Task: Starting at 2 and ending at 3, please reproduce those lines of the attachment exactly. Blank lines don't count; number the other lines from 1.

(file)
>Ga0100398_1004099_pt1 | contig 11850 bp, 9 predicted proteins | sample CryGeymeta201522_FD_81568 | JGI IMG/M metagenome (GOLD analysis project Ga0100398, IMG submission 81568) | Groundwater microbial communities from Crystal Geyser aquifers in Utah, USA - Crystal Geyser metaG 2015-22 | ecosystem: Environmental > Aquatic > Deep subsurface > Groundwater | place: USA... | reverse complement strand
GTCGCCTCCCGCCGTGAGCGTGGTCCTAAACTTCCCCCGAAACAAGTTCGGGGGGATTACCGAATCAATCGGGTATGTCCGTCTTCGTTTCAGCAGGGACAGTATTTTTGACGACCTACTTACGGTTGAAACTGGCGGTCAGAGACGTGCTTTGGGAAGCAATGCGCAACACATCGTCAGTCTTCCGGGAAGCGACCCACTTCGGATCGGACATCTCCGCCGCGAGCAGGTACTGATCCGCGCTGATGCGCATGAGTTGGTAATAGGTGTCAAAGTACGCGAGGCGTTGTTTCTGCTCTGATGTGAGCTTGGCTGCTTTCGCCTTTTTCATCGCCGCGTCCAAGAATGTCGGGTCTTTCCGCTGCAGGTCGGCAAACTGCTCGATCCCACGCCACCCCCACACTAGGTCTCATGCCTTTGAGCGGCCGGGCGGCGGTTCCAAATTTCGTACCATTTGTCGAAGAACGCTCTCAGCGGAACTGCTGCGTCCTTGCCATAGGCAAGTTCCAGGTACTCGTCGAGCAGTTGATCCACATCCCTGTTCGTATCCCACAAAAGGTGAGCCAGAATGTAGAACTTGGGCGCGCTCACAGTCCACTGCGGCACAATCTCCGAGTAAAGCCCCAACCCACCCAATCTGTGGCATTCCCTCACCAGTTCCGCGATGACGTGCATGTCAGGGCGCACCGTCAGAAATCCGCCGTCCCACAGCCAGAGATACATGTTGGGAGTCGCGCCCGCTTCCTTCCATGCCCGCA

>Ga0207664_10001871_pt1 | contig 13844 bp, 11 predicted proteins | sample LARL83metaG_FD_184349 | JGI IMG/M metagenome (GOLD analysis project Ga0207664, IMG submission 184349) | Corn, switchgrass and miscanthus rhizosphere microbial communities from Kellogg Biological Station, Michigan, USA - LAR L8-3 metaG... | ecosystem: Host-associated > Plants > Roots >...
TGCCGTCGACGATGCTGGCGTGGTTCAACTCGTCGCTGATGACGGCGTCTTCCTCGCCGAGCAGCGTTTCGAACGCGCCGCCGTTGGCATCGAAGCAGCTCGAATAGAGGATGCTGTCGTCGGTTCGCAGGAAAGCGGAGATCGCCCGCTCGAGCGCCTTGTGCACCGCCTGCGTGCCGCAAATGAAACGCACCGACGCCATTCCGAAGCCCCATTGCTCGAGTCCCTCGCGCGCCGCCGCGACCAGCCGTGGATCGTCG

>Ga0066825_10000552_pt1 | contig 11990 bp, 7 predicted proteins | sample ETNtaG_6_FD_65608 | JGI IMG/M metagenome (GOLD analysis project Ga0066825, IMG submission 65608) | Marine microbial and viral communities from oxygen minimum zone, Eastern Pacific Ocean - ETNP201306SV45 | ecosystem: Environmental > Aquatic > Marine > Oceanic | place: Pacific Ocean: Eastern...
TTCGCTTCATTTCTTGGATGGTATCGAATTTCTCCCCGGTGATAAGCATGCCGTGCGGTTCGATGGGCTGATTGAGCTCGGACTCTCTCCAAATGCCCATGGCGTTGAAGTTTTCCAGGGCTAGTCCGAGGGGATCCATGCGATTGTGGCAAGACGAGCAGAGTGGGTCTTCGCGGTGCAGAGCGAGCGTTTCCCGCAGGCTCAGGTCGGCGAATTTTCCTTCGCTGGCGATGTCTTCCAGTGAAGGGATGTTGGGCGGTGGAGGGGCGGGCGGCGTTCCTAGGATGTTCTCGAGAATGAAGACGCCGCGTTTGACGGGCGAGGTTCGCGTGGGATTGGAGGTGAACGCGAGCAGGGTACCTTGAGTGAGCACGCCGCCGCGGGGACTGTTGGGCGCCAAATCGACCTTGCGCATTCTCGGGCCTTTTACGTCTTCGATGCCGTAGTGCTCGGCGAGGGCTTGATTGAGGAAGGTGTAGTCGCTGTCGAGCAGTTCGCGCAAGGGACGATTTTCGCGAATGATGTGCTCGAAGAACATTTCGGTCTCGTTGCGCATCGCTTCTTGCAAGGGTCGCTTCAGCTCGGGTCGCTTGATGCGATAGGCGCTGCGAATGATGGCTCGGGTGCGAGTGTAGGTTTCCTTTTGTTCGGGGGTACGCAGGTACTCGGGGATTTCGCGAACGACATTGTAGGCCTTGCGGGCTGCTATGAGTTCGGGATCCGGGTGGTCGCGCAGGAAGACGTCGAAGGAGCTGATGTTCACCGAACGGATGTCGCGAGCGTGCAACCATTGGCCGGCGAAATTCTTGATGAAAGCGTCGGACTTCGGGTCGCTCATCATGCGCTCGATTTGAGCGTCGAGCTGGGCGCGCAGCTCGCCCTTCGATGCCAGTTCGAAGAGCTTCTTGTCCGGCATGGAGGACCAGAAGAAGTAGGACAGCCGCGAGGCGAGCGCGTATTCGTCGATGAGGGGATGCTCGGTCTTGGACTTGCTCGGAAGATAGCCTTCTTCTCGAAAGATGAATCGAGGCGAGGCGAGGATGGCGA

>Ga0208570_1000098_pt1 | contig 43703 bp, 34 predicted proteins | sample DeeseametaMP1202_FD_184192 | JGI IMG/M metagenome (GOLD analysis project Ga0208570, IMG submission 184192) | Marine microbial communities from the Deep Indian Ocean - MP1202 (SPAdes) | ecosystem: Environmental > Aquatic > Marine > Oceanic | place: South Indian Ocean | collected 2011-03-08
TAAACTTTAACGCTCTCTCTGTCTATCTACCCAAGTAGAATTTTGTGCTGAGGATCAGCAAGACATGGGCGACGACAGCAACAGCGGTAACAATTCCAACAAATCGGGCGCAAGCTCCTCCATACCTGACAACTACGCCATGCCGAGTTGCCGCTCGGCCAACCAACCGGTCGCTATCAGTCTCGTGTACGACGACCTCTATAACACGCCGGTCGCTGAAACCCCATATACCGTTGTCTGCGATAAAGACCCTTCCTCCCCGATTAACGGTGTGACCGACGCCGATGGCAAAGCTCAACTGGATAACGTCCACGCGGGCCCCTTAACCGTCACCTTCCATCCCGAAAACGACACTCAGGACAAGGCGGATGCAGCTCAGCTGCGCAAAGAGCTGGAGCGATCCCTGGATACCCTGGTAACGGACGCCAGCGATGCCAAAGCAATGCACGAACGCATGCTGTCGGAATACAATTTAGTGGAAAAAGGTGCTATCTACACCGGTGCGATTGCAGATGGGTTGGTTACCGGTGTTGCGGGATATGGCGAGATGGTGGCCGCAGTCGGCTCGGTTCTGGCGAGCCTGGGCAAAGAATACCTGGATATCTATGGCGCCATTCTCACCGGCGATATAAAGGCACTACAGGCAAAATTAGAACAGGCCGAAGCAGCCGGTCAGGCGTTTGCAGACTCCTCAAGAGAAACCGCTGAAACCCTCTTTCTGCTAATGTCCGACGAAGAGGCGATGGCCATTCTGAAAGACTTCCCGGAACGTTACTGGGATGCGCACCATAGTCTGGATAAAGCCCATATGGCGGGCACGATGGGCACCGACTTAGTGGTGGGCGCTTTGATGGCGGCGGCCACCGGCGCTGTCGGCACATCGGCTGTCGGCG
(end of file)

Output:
GTCGCCTCCCGCCGTGAGCGTGGTCCTAAACTTCCCCCGAAACAAGTTCGGGGGGATTACCGAATCAATCGGGTATGTCCGTCTTCGTTTCAGCAGGGACAGTATTTTTGACGACCTACTTACGGTTGAAACTGGCGGTCAGAGACGTGCTTTGGGAAGCAATGCGCAACACATCGTCAGTCTTCCGGGAAGCGACCCACTTCGGATCGGACATCTCCGCCGCGAGCAGGTACTGATCCGCGCTGATGCGCATGAGTTGGTAATAGGTGTCAAAGTACGCGAGGCGTTGTTTCTGCTCTGATGTGAGCTTGGCTGCTTTCGCCTTTTTCATCGCCGCGTCCAAGAATGTCGGGTCTTTCCGCTGCAGGTCGGCAAACTGCTCGATCCCACGCCACCCCCACACTAGGTCTCATGCCTTTGAGCGGCCGGGCGGCGGTTCCAAATTTCGTACCATTTGTCGAAGAACGCTCTCAGCGGAACTGCTGCGTCCTTGCCATAGGCAAGTTCCAGGTACTCGTCGAGCAGTTGATCCACATCCCTGTTCGTATCCCACAAAAGGTGAGCCAGAATGTAGAACTTGGGCGCGCTCACAGTCCACTGCGGCACAATCTCCGAGTAAAGCCCCAACCCACCCAATCTGTGGCATTCCCTCACCAGTTCCGCGATGACGTGCATGTCAGGGCGCACCGTCAGAAATCCGCCGTCCCACAGCCAGAGATACATGTTGGGAGTCGCGCCCGCTTCCTTCCATGCCCGCA

>Ga0207664_10001871_pt1 | contig 13844 bp, 11 predicted proteins | sample LARL83metaG_FD_184349 | JGI IMG/M metagenome (GOLD analysis project Ga0207664, IMG submission 184349) | Corn, switchgrass and miscanthus rhizosphere microbial communities from Kellogg Biological Station, Michigan, USA - LAR L8-3 metaG... | ecosystem: Host-associated > Plants > Roots >...